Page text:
From My Thesis: The Theological Task

Dr. JoAnne Marie Terrell, in a class I took with her at Chicago Theological Seminary, once remarked that “Humanity is not the object of theology; God is the object of theology.” I think this is mostly correct, and that it showcases the absurdity at the heart of the theologians task, which is to write and say words about that which we nothing can be said, that which is, in the words of St. Augustine, “other, completely other.”[1]

The task at hand for theology may be to reflect upon God, but I think theology also has the task of helping us human beings find our place in God’s story. By talking about God, we learn more about ourselves, being created in the very image of God as we are. And we do so by hearing the story of the people who have yearned after God, and finding ourselves writing the next chapter in that story. As Hauerwas and Willimon write in Resident Aliens, “Story is the fundamental means of talking about and listening to God, the only human means available to us that is complex and engaging enough to make comprehensible what it means to be with God.”[2]

In telling our story, one cannot overlook the suffering that afflicts each and every person. Few things link all of humanity together like the reality of suffering and death which each one of us must face down eventually. Suffering, and the fact that our story inevitably ends, places us within the arc of history, and gives color and meaning to a life that otherwise would be completely placid and completely experience-less. One must go through the valleys to climb the mountains.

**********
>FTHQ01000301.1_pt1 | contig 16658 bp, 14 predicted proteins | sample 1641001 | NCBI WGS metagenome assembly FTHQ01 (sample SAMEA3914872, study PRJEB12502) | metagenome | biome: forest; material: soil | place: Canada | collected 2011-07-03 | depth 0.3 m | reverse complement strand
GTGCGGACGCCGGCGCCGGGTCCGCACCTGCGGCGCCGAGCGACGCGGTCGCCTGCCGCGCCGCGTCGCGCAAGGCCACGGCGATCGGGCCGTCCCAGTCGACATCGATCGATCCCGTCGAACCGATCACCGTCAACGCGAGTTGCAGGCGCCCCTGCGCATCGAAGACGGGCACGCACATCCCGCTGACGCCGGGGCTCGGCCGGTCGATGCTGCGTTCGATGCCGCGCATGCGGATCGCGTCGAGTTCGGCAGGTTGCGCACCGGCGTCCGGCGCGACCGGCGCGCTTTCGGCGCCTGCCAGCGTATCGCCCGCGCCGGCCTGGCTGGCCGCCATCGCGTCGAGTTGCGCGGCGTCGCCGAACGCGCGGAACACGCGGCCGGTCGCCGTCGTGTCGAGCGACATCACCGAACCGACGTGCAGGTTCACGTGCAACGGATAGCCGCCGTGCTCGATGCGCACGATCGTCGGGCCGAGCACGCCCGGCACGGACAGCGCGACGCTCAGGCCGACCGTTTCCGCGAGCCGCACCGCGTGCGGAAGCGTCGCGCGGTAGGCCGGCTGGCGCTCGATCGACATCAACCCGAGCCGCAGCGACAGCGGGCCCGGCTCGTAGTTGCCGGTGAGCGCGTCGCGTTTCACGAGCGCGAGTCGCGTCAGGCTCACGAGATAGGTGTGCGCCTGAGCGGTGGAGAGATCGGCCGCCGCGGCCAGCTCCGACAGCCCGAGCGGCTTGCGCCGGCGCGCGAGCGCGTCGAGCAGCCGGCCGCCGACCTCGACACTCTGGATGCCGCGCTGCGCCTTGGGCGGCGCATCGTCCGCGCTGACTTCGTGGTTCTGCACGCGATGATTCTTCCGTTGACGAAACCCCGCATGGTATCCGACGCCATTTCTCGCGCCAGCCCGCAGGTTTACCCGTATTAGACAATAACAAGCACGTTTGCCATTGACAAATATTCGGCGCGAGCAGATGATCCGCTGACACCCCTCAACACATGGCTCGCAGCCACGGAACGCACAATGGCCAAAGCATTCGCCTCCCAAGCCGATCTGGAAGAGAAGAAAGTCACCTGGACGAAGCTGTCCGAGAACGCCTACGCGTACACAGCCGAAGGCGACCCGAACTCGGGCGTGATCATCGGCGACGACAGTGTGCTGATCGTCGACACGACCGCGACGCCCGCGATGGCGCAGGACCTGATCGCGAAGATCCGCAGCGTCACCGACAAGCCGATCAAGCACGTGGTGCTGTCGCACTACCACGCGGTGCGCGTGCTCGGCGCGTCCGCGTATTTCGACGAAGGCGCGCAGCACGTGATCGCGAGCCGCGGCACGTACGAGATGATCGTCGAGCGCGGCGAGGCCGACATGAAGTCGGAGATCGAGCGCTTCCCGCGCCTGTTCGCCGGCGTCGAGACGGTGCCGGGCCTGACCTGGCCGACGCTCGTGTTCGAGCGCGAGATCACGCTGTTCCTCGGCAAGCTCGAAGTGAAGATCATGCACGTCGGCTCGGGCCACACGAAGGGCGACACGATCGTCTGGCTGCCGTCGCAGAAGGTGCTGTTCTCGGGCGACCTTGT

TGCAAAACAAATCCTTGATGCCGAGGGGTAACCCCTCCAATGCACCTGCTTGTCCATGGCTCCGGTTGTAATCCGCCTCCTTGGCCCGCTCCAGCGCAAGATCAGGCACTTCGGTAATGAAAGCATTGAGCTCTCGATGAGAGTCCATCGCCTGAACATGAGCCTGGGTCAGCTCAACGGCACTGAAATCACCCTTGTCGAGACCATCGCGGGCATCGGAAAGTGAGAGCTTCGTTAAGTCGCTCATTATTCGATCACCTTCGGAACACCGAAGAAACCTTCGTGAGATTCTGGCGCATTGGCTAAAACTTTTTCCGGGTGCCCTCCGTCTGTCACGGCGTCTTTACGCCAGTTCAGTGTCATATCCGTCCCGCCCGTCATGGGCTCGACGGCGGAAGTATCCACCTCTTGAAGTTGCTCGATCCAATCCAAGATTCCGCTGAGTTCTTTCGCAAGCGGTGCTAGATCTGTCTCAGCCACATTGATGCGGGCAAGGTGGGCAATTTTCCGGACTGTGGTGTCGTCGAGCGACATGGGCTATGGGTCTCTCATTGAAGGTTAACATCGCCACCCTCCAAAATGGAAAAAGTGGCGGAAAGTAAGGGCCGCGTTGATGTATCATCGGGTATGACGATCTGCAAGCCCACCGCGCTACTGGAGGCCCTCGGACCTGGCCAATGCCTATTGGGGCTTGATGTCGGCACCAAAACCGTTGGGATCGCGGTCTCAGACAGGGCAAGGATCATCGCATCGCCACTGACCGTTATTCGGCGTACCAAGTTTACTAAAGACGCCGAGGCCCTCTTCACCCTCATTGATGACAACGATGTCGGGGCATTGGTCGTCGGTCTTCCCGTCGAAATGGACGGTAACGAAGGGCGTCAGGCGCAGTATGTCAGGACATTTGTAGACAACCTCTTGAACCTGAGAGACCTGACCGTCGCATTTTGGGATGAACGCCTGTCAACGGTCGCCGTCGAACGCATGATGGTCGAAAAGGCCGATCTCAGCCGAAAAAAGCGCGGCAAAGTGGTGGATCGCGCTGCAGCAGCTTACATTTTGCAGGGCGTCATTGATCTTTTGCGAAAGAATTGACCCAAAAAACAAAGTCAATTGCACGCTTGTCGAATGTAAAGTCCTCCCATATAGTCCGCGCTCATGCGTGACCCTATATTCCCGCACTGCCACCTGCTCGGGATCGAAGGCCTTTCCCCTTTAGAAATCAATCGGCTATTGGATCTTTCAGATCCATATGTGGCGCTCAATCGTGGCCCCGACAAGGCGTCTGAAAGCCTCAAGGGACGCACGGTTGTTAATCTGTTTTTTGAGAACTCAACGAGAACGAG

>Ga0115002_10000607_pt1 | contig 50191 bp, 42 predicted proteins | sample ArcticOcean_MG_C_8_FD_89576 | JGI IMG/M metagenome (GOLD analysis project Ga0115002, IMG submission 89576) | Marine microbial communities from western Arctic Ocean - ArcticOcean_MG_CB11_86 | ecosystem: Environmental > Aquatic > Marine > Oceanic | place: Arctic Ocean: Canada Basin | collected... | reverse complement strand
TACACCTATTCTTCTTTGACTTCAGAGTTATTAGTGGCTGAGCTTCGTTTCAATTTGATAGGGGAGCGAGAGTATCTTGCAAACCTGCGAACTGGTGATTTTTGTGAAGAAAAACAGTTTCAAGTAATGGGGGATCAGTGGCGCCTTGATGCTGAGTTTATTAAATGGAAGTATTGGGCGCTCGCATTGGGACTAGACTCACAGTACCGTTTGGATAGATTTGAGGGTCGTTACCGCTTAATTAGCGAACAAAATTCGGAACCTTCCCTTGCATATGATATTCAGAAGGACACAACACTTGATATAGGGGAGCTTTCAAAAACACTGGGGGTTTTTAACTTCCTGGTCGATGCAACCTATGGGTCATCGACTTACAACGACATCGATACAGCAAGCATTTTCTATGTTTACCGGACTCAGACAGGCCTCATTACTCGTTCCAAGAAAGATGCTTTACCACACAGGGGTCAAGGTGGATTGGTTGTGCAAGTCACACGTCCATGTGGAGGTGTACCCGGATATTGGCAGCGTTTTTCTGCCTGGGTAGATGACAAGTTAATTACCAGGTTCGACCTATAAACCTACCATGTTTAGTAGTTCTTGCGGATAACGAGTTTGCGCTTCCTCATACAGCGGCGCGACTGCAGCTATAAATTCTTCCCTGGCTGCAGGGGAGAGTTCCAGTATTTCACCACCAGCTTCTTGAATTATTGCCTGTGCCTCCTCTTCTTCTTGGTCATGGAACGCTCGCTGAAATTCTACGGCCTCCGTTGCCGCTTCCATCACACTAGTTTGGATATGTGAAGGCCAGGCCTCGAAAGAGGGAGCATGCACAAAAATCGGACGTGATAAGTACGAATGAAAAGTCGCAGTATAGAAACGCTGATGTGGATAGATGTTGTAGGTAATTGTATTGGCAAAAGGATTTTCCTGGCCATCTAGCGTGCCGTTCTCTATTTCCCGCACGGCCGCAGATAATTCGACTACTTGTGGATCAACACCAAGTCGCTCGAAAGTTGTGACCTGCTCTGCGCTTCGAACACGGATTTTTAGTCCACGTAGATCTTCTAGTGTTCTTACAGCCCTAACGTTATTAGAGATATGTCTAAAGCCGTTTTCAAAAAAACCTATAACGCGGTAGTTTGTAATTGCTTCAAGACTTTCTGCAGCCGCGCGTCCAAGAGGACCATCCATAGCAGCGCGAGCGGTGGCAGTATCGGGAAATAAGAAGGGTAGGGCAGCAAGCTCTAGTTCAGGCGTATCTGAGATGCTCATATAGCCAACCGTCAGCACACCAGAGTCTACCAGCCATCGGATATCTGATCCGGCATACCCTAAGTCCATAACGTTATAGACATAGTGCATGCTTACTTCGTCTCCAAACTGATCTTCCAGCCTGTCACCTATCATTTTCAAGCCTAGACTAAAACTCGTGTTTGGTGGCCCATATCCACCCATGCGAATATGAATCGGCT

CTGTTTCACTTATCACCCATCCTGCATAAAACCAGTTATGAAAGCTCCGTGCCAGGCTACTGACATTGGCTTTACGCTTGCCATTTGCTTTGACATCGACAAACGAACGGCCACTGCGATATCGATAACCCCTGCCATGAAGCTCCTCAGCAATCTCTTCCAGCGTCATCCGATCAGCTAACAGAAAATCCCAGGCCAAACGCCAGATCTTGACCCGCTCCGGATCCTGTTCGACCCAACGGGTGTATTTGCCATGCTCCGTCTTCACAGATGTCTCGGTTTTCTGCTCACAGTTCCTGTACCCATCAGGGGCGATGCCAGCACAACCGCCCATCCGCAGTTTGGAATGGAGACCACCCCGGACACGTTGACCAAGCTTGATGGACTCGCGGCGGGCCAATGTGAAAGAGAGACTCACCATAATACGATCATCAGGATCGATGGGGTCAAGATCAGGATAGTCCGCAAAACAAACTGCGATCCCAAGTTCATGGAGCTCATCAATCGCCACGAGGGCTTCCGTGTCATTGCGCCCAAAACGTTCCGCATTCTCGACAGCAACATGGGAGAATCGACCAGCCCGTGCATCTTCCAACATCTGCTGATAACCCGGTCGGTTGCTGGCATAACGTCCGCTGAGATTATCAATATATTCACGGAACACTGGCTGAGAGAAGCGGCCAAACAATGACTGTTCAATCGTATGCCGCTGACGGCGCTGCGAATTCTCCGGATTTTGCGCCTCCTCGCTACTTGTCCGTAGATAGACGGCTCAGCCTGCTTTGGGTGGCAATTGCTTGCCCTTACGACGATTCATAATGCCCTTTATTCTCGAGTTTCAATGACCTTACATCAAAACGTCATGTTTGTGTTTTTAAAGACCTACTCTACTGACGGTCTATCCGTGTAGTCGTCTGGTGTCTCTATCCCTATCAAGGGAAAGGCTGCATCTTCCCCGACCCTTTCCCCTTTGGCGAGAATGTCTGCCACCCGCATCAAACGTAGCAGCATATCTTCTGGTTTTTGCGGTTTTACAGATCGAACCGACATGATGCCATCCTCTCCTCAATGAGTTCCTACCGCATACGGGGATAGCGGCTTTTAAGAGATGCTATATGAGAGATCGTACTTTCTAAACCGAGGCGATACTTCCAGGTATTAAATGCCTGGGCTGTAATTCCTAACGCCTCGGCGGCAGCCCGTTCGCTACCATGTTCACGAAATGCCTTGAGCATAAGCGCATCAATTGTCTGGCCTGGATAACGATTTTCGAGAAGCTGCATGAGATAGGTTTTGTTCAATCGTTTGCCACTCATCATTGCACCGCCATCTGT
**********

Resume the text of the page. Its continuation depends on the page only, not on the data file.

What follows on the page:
Human suffering and God come together in the suffering, death and resurrection of Christ. The story of Christ is the inflection point of the story of God’s people, and colors all we as Christians say and know forever more. Our story becomes clearer through the lens of Christ’s story. Hauerwas writes in a more recent work, “that one of the fundamental tasks of theology is the ongoing attempt to develop the tools necessary to tell truthfully the story of Jesus Christ in such a manner that his life shapes our lives. That means, however, that there is not nor can there be an end to the telling of the story, because the story is quite literally ongoing.”[3]

This is a work, fundamentally, about the human reality of suffering, what that reality says about how we understand God, and how we can relate to God, in some small way, through our experiences of suffering and death. No word written here can capture the immutable good of God, the ultimate reality God represents. All we can hope for in this endeavor is to contribute to the story of humankind, in a way that maybe illuminates one corner of our experience, and shows how Christ walks with us in each and every moment.

[1] Augustine, Confessions, trans. R.S. Pine-Coffin (New York: Penguin Books, 1961), 147.

[2] Stanley Hauerwas and William H. Willimon, Resident Aliens: Life in the Christian Colony (Nashville: Abingdon Press, 1989), 54-55.